So Article 50 has been delivered. The news has been filled with people's responses. One of the most common analogies used is that of a divorce. That we've filed to end our marriage with the EU, based on irreconcilable differences.
This has led to those who voted Brexit saying how divorce is often for the best. They sound like the children's book that we picked up from the Library this week: "Two Nests".
It's all about how a mummy bird and daddy bird are much happier when they live separately, in two nests. Their little baby bird gets to fly happily between them. It's the false hope that I have heard time and time again from parents leaving their marriage: it will be better for the kids because we'll be happier. Fortunately for most chicks, birds are generally pretty good at staying together for the breeding season.
On the other side of the Brexit vote, those who wanted us to stay in are emphasising the pain and cost of divorce. They want to make clear the lasting damage that will be done to us a nation as we are torn away from the continent.
The thing is that Brexit isn't divorce. Brexit is the end of a economic and political treaty between the UK and continental Europe. It's not the ripping apart of two people united in relationship by God.
Divorce is always tragic in the Bible, because it's not the financial cost, but the relational cost that the Bible emphasises. The pain of broken trust and the distress of divided families. The Lord says in the book of Malachi:
'Has not the one God made you? You belong to him in body and spirit. And what does the one God seek? Godly offspring. So be on your guard, and do not be unfaithful to the wife of your youth.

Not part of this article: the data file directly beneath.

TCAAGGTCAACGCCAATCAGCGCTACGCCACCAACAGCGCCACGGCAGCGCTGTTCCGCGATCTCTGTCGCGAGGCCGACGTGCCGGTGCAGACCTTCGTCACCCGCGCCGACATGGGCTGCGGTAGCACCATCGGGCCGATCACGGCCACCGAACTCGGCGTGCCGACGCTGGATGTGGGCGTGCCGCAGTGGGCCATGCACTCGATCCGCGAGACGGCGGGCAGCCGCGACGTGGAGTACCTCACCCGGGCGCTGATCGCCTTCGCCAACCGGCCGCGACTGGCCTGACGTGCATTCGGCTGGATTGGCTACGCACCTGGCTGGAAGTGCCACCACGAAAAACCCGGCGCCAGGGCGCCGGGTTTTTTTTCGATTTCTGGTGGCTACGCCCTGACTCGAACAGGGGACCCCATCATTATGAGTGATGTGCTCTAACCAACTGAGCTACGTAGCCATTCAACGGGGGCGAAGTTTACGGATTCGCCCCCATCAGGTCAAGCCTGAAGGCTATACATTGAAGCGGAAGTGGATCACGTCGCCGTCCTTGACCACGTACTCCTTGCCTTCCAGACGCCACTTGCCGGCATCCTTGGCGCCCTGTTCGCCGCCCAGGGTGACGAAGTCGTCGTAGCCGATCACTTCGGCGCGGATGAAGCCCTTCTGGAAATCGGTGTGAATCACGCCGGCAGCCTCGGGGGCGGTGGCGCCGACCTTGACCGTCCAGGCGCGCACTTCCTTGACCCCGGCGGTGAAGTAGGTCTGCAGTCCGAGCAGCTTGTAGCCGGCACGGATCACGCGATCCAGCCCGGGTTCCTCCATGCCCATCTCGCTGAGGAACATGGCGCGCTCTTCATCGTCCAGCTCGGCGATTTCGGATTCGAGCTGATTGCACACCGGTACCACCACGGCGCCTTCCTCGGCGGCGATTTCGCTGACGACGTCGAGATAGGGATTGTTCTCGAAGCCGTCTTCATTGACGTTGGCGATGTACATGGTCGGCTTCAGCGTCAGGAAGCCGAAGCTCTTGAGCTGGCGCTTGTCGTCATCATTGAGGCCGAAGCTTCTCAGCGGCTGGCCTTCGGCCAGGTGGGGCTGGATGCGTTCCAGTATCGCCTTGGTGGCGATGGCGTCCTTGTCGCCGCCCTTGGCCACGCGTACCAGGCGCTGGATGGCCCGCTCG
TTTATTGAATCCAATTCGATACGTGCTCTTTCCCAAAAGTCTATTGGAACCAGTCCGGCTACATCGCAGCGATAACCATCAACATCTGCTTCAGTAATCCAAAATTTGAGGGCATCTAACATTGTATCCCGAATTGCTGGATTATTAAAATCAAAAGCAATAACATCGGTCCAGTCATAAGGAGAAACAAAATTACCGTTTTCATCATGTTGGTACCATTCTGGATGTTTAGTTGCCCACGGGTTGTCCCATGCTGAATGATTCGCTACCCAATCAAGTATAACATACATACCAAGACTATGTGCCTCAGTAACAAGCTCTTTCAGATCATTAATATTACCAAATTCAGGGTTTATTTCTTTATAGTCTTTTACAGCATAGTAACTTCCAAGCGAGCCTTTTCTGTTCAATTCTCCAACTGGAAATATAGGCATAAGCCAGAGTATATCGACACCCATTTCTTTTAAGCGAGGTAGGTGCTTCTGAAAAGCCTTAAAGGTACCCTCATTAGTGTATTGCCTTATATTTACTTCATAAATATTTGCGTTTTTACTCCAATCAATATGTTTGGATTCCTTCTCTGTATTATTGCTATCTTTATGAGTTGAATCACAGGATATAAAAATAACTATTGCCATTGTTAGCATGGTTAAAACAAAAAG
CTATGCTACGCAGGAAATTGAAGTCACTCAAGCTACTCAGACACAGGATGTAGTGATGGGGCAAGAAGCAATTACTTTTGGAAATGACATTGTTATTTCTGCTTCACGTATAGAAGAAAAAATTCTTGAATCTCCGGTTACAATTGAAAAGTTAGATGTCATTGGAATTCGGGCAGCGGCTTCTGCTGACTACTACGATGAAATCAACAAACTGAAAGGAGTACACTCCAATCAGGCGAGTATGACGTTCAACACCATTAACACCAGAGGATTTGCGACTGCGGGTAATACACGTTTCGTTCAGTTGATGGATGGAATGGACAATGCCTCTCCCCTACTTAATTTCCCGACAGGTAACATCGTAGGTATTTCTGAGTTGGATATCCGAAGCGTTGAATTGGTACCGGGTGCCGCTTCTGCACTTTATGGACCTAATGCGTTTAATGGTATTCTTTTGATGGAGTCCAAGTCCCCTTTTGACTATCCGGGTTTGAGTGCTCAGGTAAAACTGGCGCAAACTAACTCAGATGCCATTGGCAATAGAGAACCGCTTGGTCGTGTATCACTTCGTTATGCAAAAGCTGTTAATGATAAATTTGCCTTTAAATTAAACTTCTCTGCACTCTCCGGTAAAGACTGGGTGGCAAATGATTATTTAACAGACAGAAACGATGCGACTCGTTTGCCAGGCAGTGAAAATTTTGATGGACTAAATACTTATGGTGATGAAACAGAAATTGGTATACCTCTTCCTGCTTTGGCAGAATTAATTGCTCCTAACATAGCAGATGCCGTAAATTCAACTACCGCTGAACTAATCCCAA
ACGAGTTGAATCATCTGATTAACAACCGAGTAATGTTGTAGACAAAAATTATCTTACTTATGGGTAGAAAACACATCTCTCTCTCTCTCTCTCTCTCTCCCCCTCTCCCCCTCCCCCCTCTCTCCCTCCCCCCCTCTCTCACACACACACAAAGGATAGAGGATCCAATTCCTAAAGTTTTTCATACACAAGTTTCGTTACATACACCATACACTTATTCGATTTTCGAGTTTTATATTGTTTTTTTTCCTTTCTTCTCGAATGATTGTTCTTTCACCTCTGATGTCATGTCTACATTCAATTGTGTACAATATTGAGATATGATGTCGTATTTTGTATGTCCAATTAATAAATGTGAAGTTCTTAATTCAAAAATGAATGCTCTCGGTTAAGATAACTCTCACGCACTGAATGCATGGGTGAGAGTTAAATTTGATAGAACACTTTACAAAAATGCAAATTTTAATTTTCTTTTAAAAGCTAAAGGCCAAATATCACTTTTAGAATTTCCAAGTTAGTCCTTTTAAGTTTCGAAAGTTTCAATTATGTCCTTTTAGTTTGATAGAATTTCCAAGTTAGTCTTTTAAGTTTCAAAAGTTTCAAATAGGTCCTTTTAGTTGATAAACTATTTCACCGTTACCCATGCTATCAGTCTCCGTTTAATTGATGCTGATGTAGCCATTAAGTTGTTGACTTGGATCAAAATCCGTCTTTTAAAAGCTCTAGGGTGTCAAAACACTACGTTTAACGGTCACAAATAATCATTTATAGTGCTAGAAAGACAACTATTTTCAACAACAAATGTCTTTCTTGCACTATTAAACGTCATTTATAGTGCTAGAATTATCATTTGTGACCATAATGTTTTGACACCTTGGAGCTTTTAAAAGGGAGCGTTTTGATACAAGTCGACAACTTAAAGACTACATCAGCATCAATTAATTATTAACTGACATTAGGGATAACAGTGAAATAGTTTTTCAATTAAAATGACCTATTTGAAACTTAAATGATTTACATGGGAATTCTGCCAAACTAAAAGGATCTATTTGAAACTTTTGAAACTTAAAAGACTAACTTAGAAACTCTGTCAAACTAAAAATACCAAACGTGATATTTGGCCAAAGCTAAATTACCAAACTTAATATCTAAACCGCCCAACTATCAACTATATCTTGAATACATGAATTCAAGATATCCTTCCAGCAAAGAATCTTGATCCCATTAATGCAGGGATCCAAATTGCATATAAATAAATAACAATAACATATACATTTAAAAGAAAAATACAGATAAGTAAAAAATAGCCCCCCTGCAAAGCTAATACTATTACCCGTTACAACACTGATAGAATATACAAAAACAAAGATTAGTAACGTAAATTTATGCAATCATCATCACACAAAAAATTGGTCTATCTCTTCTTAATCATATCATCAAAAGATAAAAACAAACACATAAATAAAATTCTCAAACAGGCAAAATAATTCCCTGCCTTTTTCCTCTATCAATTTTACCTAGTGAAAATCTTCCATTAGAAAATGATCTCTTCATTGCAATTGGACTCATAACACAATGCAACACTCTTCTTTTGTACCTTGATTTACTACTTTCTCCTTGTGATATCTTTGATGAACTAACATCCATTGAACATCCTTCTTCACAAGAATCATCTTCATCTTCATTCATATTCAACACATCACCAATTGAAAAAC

“The man who hates and divorces his wife,” says the Lord, the God of Israel, “does violence to the one he should protect,” says the Lord Almighty.
So be on your guard, and do not be unfaithful.' (Malachi 2:15-16)
Now this is God's word to God's people. The Bible never expects people who aren't Christians to live according to the Bible. But for those of us who are believers in Jesus Christ there are two reasons that the Lord calls on husbands, in particular, to remain faithful in marriage.
Firstly, the sake of the children; God says that children need faithful marriages, so that they can learn of Him. The parents are both to model and teach what it is to know God.
Secondly, the sake of the wife. The husband is charged to protect her, and divorce does her violence. Not necessarily physically. But always emotionally. It might not be politically correct. But it's true.
So let's stop calling Brexit a divorce. It trivialises the deep pain felt by those whose marriages have tragically ended in divorce. And it belittles the seriousness of God's attitude to this most precious of human relationships.
Divorce is much more serious than Brexit.